When you limit your revelations of backstory like this, you’ll write a more exciting novel, because you’re involving readers.

3. Develop your plot: your plot is the resolution of your main characters’ internal and external obstacles, in SCENES

You need to know the heart’s desire of all your main characters, as well as their internal obstacles. You SHOW the desires, and the external and internal obstacles in scenes.

We covered how to set a scene in Write Hot Scenes For Bestselling Fiction: 5 Magical Tips:

Character goals lead to: action, conflict, suspense… DRAMA

It’s often easier to study scenes while watching a movie. There’s less chance you’ll get lost in the words. So watch a movie, with a pen and paper. Pause the action when a scene ends, and replay the scene. Analyze it.

When you focus on your characters’ internal and external obstacles, you’ll automatically build a good plot, scene by scene, because you’re focused on your characters.

More Heart To Heart: Write Hot-Selling Romance Fiction

More Heart To Heart: Write Hot-Selling Romance Fiction

eBook: $5.99
Author:
Series: Romance Writing, Book 2
Genre: Writing
Tag: writing fiction
I adore writing romance fiction, and now you can write romance too. More info →
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Plot Hot-Selling Fiction The Easy Way

Plot Hot-Selling Fiction The Easy Way

$5.99
Author:
Series: Selling Writer Strategies, Book 3
Genre: Writing
How To Write Novels And Short Stories Readers Love: You're about to discover the easiest, fastest, and most fun plotting method ever. You can use it for all your fiction, whether you're writing short stories, novellas or novels. Take control of your fiction now, and publish more, more easily. More info →
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Resources to build your writing career

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Need help with your writing? Visit our online store, or check out Angela’s books for writers.

How To Make Writing Easier: Free Writing Classes

How To Make Writing Easier: Free Writing Classes

Want to make writing easier? Even if you love writing, writing can be a challenge. On bad days, the temptation is to write “tomorrow”. Before you know it, a week’s passed, and you haven’t written a word.

We’re offering free writing classes to make writing easier.

By “writing” we mean anything and everything: fiction, nonfiction, social media content, advertising… For example, I know many writers suffer when they try to write marketing content to promote their books. As you’ll discover, with the right processes, it truly is easy.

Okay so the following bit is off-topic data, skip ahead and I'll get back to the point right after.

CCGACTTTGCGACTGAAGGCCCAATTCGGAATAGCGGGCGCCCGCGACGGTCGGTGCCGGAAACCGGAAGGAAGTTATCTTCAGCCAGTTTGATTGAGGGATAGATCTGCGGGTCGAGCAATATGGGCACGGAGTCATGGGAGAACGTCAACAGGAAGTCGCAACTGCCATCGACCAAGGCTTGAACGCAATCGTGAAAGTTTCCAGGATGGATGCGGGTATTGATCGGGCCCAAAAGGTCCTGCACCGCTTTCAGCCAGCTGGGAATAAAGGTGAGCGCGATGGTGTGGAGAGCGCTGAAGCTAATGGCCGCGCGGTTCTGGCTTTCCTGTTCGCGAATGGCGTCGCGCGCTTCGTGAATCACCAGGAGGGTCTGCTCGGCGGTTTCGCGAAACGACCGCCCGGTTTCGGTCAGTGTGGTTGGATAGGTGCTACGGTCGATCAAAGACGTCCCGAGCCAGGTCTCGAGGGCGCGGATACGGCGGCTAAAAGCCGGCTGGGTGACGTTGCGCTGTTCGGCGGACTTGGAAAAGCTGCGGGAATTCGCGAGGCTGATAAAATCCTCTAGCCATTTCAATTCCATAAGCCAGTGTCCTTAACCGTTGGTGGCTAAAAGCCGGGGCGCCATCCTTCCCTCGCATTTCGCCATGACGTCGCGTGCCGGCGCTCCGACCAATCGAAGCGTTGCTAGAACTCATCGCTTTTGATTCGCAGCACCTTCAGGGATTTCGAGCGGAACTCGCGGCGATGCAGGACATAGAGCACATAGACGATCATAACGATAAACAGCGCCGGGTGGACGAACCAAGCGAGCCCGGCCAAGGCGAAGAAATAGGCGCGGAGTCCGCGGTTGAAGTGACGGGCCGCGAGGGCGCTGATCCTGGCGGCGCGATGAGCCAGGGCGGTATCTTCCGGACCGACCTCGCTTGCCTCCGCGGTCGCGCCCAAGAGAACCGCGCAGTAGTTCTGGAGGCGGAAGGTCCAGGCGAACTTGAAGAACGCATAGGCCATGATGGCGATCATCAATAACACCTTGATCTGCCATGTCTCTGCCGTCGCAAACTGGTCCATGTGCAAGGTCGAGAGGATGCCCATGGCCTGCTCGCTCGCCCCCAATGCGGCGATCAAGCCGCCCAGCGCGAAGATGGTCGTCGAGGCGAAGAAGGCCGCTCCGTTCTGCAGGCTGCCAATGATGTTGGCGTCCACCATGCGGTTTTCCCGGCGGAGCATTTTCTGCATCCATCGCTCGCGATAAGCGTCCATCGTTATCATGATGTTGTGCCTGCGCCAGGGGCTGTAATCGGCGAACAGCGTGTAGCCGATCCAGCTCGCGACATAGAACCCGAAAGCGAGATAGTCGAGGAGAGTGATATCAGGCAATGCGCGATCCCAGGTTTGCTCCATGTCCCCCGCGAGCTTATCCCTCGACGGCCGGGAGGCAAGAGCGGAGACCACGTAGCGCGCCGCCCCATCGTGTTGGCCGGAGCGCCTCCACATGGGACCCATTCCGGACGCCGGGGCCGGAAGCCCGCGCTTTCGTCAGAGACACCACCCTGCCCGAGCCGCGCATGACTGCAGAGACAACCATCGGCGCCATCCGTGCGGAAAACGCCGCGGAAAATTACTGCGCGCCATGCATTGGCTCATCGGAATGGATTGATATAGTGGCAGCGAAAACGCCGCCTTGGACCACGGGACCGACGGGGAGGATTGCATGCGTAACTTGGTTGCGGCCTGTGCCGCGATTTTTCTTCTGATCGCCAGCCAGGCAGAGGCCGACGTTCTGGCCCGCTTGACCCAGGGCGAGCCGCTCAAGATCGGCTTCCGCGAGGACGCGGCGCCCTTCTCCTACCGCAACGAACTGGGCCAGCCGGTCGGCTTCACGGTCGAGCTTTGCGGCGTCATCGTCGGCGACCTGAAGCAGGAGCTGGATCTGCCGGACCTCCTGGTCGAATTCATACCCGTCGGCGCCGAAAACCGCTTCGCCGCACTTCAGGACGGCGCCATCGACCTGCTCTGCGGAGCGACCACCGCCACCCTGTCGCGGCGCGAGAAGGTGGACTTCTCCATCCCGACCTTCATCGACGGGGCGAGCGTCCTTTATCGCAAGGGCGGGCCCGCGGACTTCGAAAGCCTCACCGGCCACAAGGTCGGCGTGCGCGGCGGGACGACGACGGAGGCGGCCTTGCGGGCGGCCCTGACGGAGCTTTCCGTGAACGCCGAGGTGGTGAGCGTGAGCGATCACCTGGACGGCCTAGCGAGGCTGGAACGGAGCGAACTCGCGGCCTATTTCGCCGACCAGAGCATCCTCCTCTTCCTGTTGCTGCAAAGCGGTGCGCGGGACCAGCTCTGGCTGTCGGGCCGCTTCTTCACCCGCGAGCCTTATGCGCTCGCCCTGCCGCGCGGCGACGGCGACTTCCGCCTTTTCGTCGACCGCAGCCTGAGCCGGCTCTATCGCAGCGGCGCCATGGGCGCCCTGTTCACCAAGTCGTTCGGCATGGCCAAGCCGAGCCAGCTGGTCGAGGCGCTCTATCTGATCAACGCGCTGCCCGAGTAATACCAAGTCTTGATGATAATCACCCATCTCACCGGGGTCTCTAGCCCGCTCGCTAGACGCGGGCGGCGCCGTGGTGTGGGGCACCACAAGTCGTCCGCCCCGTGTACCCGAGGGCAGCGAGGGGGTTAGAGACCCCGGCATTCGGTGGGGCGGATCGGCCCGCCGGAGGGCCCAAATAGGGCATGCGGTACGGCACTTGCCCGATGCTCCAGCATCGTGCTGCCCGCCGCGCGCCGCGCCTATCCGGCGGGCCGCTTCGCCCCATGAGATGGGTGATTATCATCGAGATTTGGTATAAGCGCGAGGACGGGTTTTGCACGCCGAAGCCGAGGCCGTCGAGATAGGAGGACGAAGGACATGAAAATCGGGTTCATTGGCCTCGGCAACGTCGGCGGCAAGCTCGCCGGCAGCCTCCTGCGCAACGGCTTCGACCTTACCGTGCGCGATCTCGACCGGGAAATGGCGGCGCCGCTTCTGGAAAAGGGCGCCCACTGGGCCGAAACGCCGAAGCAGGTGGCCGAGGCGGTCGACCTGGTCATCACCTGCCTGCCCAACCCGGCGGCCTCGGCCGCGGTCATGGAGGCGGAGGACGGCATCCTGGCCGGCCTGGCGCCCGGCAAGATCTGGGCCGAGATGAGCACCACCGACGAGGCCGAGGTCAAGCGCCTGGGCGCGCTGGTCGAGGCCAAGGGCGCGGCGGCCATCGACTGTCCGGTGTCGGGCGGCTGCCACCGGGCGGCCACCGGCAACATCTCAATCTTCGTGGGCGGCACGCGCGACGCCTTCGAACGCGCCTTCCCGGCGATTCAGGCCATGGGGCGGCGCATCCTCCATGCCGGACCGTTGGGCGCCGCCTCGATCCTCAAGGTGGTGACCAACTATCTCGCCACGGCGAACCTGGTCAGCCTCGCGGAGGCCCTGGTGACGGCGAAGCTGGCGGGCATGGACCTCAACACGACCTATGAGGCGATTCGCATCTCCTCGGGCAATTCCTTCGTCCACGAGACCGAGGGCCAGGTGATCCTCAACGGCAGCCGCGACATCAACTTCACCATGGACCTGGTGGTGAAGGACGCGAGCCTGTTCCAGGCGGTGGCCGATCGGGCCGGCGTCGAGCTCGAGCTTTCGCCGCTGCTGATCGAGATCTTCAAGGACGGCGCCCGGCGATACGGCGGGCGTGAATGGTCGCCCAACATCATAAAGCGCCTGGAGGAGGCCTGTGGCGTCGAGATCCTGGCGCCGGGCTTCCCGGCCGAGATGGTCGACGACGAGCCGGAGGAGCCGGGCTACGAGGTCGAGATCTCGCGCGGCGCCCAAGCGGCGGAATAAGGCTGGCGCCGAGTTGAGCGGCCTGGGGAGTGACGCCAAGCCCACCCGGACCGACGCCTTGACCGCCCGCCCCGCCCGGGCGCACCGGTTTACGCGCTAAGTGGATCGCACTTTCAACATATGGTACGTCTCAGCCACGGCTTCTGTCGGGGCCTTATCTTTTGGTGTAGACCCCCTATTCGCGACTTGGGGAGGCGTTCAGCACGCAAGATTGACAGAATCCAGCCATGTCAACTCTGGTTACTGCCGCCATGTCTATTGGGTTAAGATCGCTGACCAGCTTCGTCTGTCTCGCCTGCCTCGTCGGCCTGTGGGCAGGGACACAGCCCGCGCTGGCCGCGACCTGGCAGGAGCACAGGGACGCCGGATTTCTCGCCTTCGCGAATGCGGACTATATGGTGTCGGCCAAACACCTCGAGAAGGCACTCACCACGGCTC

In Write More: Free Writing Classes Coming Next Week we said:

Free writing classes, with free reference material, to make writing easier

We’ll work with the writing programs which we’re no longer selling. You’ll download them completely for free, and each week, in the ezine, and here, we’ll create some exercises to help you to get to grips with the material.

In essence: free writing classes, so you can build your skills, make more income, and be a much happier writer.

Consider this. If you learn and USE just one new strategy a week, for  three months, that would make 12 new strategies. Do you think that those 12 would increase your opportunities? I know that they would.

Our first strategy is discovering yourself — how to put yourself into your writing, and write more, more easily. We’ll do that using Authentic Writing: Develop Your Writer’s Voice, And Sell as our reference text.

Your writing will improve too

You don’t need to slave over your writing to write well — discover that you can increase your writing speed, and the quality of your writing too.

You’ll need to subscribe

The free writing classes are for members of our writing groups. You can join here if you’re not already subscribed.

It doesn’t matter what you’re writing; you’ll learn processes and strategies which make writing much easier.

Join us — your receive your first lesson next Tuesday.

Wondering how much time to budget for the classes?

Your free writing class is simple, practical, and powerful. If you have 20 minutes a day over three days, you’re golden.

Eager to get started? Join here.